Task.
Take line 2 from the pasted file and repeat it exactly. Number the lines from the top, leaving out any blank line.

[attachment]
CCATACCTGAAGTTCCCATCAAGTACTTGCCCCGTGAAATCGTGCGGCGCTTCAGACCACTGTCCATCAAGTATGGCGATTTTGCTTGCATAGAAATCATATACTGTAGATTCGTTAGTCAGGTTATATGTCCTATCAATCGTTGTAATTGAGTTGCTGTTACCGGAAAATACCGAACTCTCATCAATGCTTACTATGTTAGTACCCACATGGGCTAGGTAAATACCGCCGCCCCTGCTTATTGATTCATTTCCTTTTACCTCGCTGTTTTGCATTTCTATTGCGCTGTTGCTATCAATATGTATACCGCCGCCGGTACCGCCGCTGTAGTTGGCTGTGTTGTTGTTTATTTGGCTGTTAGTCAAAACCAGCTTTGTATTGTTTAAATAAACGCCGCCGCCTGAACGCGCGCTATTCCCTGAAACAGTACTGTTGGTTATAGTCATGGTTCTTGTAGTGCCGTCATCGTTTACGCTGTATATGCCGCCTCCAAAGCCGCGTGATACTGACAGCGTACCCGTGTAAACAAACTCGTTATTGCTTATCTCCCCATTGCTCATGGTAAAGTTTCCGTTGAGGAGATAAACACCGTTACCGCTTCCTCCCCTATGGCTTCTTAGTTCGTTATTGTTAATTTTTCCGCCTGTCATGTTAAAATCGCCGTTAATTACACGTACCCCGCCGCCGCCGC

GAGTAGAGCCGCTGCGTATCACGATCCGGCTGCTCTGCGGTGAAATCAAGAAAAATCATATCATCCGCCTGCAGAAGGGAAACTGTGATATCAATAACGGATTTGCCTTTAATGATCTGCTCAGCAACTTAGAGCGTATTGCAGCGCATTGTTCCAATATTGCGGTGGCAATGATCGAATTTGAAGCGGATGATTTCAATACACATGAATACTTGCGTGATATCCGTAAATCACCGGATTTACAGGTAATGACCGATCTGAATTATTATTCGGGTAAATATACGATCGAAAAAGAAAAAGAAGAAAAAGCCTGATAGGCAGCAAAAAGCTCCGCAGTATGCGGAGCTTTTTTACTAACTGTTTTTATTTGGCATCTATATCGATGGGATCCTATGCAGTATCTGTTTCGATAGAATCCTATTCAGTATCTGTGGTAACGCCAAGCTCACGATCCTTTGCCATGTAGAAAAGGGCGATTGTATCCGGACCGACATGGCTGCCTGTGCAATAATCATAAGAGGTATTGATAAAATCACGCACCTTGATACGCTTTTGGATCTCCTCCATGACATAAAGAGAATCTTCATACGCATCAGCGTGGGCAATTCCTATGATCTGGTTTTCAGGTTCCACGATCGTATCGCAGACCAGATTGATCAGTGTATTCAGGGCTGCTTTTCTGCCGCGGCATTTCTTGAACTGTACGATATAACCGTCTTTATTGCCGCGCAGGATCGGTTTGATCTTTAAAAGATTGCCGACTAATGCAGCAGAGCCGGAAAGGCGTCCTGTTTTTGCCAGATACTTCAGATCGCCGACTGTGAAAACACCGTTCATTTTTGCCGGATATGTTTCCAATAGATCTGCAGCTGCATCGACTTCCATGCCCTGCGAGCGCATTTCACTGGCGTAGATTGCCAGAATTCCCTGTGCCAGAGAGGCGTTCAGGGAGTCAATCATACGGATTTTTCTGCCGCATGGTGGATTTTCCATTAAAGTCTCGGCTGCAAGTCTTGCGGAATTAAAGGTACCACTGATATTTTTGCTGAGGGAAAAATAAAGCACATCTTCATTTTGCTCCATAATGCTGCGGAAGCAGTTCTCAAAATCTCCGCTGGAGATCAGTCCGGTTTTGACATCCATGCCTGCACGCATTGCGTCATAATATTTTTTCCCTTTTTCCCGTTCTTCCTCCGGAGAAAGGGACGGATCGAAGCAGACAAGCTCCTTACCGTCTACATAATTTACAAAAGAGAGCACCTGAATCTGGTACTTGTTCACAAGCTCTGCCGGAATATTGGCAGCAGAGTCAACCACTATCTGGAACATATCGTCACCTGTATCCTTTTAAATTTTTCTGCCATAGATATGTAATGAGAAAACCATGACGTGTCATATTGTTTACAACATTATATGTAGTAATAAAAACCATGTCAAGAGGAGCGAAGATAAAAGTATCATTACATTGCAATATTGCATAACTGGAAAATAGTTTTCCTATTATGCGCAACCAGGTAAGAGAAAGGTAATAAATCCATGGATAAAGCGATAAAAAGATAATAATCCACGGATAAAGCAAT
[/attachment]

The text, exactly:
GAGTAGAGCCGCTGCGTATCACGATCCGGCTGCTCTGCGGTGAAATCAAGAAAAATCATATCATCCGCCTGCAGAAGGGAAACTGTGATATCAATAACGGATTTGCCTTTAATGATCTGCTCAGCAACTTAGAGCGTATTGCAGCGCATTGTTCCAATATTGCGGTGGCAATGATCGAATTTGAAGCGGATGATTTCAATACACATGAATACTTGCGTGATATCCGTAAATCACCGGATTTACAGGTAATGACCGATCTGAATTATTATTCGGGTAAATATACGATCGAAAAAGAAAAAGAAGAAAAAGCCTGATAGGCAGCAAAAAGCTCCGCAGTATGCGGAGCTTTTTTACTAACTGTTTTTATTTGGCATCTATATCGATGGGATCCTATGCAGTATCTGTTTCGATAGAATCCTATTCAGTATCTGTGGTAACGCCAAGCTCACGATCCTTTGCCATGTAGAAAAGGGCGATTGTATCCGGACCGACATGGCTGCCTGTGCAATAATCATAAGAGGTATTGATAAAATCACGCACCTTGATACGCTTTTGGATCTCCTCCATGACATAAAGAGAATCTTCATACGCATCAGCGTGGGCAATTCCTATGATCTGGTTTTCAGGTTCCACGATCGTATCGCAGACCAGATTGATCAGTGTATTCAGGGCTGCTTTTCTGCCGCGGCATTTCTTGAACTGTACGATATAACCGTCTTTATTGCCGCGCAGGATCGGTTTGATCTTTAAAAGATTGCCGACTAATGCAGCAGAGCCGGAAAGGCGTCCTGTTTTTGCCAGATACTTCAGATCGCCGACTGTGAAAACACCGTTCATTTTTGCCGGATATGTTTCCAATAGATCTGCAGCTGCATCGACTTCCATGCCCTGCGAGCGCATTTCACTGGCGTAGATTGCCAGAATTCCCTGTGCCAGAGAGGCGTTCAGGGAGTCAATCATACGGATTTTTCTGCCGCATGGTGGATTTTCCATTAAAGTCTCGGCTGCAAGTCTTGCGGAATTAAAGGTACCACTGATATTTTTGCTGAGGGAAAAATAAAGCACATCTTCATTTTGCTCCATAATGCTGCGGAAGCAGTTCTCAAAATCTCCGCTGGAGATCAGTCCGGTTTTGACATCCATGCCTGCACGCATTGCGTCATAATATTTTTTCCCTTTTTCCCGTTCTTCCTCCGGAGAAAGGGACGGATCGAAGCAGACAAGCTCCTTACCGTCTACATAATTTACAAAAGAGAGCACCTGAATCTGGTACTTGTTCACAAGCTCTGCCGGAATATTGGCAGCAGAGTCAACCACTATCTGGAACATATCGTCACCTGTATCCTTTTAAATTTTTCTGCCATAGATATGTAATGAGAAAACCATGACGTGTCATATTGTTTACAACATTATATGTAGTAATAAAAACCATGTCAAGAGGAGCGAAGATAAAAGTATCATTACATTGCAATATTGCATAACTGGAAAATAGTTTTCCTATTATGCGCAACCAGGTAAGAGAAAGGTAATAAATCCATGGATAAAGCGATAAAAAGATAATAATCCACGGATAAAGCAAT